When the US Fed cut short-term interest rates by 0.5% on Tuesday, markets around the world surged on the hopes of an improved economic outlook for the US economy. Both NYSE and S&P 500 went up by 3%, with similar moves by most other indices around the world.
But the “irrational exuberance” that I am referring to is not of the market reaction to the Fed rate cuts, but the rationale and outlook as perceived by the US Fed in support of the rate cut. Contrary to providing a stimulus under a condition of moderating inflation as the Fed claims, this rate cut is going to push the US economy into an inflationary recession with the dollar continuing to lose value against other major currencies and commodities.
To understand the rationale for the above, it is important to understand the current predicament the US economy is in. The problems facing the US economy and the effect of the rate cut on the same are as follows:
A collapsing dollar
The dollar has lost anywhere between 30% and 90% against most leading currencies (Australian dollar, Canadian dollar, euro, pound, New Zealand dollar, South African rand, Swedish krona, Swiss franc) in the last five years. A rate cut at this stage increases the attractiveness for holding other currencies and hence the trend of the US dollar losing value against other currencies would only increase.
Negative savings rate
The US consumer has a negative savings rate with increasing extractions from their latest credit card, that is home equity, to finance their consumption. It’s hard to make an already negative savings rate worse, but that is exactly what a rate cut would do at this stage. The rather few Americans who actually save at this stage would see their purchasing power erode on the savings and, hence, would be forced into spending rather than saving.
With money supply in the US economy growing at an estimated 14% and the “official” GDP growth rates at 2-3%, how could inflation be at 3% as the Fed would like us to believe (readers would do well to remember that the definition of inflation is “supply of excess money and credit relative to the goods and services produced”). Even if you want to measure in terms of consumer prices, how could we have a low inflation with both crude and gold prices (monthly averaged) quoting at their all-time high prices? Only another central banker would be naïve enough to believe such absurd statistical sleight of hand. With the rate cut, the situation gets worse with increasing prices of commodities (both oil and gold moved up sharply subsequent to the cut and we can pretty much bet that the trend will continue in the months ahead) thereby worsening the situation of negative real interest rates.
There is no conceivable way in which the “bubble” prices can be maintained; housing prices have to collapse before affordability can return to the US consumer. While the objective behind the rate cut was ostensibly to stabilize prices, all this will do is to hasten the collapse. This is because at the same time the Fed was cutting rates in the short-term, long-term yields were actually rising (due to the problems of holding the less attractive dollar and higher inflation mentioned above). So, a cut in the short-term interest rates is actually going to cause an increase in the long-term rates that the consumers pay on their housing loans.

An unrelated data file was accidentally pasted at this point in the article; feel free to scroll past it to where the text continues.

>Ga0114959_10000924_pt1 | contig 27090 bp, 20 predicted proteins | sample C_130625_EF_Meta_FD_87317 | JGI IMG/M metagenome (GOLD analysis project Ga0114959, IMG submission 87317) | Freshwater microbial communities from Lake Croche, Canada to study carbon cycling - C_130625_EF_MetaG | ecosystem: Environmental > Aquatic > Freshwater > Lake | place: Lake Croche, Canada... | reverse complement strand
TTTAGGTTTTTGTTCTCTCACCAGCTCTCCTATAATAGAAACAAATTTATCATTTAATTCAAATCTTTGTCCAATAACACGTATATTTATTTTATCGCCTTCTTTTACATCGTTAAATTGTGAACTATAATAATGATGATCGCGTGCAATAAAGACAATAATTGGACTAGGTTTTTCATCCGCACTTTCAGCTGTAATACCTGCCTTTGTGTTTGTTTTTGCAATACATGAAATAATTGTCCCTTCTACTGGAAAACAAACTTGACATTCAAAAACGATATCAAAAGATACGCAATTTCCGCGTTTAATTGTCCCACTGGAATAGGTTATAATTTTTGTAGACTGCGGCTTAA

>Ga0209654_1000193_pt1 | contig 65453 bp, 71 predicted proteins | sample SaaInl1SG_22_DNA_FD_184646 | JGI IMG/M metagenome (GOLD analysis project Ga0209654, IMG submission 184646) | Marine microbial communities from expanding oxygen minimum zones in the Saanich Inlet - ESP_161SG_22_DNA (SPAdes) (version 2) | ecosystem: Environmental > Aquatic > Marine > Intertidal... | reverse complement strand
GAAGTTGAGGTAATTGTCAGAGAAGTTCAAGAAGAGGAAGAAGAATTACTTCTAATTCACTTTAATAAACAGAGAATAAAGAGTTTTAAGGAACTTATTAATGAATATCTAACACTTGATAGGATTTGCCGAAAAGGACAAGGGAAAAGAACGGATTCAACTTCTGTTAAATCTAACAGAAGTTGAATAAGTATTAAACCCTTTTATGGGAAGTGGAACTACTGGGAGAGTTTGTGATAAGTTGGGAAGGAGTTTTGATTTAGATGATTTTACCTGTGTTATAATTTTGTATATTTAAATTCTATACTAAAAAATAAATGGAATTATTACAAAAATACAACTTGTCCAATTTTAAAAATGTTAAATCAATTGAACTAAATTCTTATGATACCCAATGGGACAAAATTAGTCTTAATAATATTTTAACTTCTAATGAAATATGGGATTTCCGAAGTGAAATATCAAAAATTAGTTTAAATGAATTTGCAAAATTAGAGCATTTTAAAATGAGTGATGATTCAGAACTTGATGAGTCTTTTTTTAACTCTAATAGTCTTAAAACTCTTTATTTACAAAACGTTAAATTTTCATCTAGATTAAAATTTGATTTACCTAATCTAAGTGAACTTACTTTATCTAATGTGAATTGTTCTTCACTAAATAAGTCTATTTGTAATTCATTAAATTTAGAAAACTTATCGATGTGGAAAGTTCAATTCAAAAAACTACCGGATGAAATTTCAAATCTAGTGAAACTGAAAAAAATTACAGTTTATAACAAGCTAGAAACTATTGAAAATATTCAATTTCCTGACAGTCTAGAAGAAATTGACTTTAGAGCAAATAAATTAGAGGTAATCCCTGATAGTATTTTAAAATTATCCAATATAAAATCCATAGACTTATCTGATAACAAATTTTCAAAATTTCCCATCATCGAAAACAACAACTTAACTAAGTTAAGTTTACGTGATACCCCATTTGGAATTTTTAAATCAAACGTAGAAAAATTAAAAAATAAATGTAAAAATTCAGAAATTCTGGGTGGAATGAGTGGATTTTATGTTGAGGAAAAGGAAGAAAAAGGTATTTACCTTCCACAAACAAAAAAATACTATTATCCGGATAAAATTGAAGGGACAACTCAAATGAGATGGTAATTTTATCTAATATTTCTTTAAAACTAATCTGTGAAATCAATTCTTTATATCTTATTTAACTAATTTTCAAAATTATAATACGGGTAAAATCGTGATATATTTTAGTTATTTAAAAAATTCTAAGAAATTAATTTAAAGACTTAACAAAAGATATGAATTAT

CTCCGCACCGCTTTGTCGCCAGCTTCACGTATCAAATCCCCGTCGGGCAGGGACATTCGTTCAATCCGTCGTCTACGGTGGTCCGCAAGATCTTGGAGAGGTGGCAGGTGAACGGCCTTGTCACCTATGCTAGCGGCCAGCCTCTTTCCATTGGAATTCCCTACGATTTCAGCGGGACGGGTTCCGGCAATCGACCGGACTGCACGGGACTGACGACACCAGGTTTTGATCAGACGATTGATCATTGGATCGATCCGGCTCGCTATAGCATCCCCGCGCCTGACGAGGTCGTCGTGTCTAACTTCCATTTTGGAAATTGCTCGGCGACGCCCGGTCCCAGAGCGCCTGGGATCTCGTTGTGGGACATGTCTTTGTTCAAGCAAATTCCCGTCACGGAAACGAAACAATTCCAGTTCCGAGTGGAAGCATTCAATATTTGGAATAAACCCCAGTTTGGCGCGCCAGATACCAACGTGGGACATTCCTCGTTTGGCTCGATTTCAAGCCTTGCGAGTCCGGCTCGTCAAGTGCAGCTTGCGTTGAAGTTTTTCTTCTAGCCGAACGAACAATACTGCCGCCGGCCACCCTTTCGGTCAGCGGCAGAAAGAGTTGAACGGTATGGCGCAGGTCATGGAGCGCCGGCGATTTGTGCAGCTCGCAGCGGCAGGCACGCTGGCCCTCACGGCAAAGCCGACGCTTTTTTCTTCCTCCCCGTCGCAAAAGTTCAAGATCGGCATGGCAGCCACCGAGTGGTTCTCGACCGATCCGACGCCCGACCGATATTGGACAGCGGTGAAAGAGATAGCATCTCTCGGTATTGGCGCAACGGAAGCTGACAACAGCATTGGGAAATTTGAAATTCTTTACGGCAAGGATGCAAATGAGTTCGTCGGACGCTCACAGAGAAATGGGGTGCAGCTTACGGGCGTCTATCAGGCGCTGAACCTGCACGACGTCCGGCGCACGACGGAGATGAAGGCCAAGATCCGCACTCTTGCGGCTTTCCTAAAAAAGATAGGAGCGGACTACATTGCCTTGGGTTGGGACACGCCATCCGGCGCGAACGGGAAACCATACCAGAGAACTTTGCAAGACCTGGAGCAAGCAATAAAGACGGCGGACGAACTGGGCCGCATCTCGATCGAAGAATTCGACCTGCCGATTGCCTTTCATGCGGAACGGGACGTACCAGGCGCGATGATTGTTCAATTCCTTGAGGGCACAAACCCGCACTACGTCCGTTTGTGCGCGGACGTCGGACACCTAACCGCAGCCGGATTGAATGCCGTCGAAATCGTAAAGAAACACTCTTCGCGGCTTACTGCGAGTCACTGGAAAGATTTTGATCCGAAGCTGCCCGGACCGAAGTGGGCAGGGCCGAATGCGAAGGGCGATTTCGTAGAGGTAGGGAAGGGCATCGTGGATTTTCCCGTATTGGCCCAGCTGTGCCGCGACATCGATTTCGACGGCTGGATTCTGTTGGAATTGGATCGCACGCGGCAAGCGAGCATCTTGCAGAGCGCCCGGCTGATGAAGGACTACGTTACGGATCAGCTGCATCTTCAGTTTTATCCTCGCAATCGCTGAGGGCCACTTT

US consumers have been on a spending binge for the last two decades where they have consumed far more than what they produce resulting in annual trade deficits to the tune of $800 billion (Rs31.92 trillion). This rate cut reinforces the trend of over-consumption by making short-term credit more easily available (for consumers) to indulge in such capital-destructive actions.
In some sense, the collapse of the housing bubble was the last chance for the Fed to have demonstrated a semblance of monetary integrity by allowing speculative credit to be destroyed. While it would have resulted in an immediate recession, such an action would have actually improved the long-term prospects by forcing US consumers to under-consume (that is, live within their means), save, and invest in productive facilities. Instead, they have chosen to continue the game of loose credit by protecting speculative behaviour. It is indeed amusing that the Fed solution to all of the above mentioned problems that have been fundamentally been caused by an accommodative monetary policy is a still greater accommodative policy. All this will do is postpone the recession by a few months, while causing the fundamentals to deteriorate further.
The current action by Fed chief Ben Bernanke reminds me of Captain Edward Smith of the Titanic (the ship’s sinking is the equivalent of the housing bubble collapse for the US economy). The current rate cut is about as sensible as Captain Smith’s action of reassuring the passengers that all was well and that they should continue to party.
In an earlier article in Mint (‘US housing: arms without legs’) that appeared on 5 September, I had explained why a US recession is imminent in the months ahead. Given the rather irresponsible rate cut witnessed, I would like to qualify the same now: it is going to be an inflationary recession wherein the prices of all the things the US imports (commodities, consumer goods) would go up while the prices of all the assets the US consumer owns (US equities, bonds and real estate) would go down.
The author is director, Benchmark Advisory Services. Write to us at firstname.lastname@example.org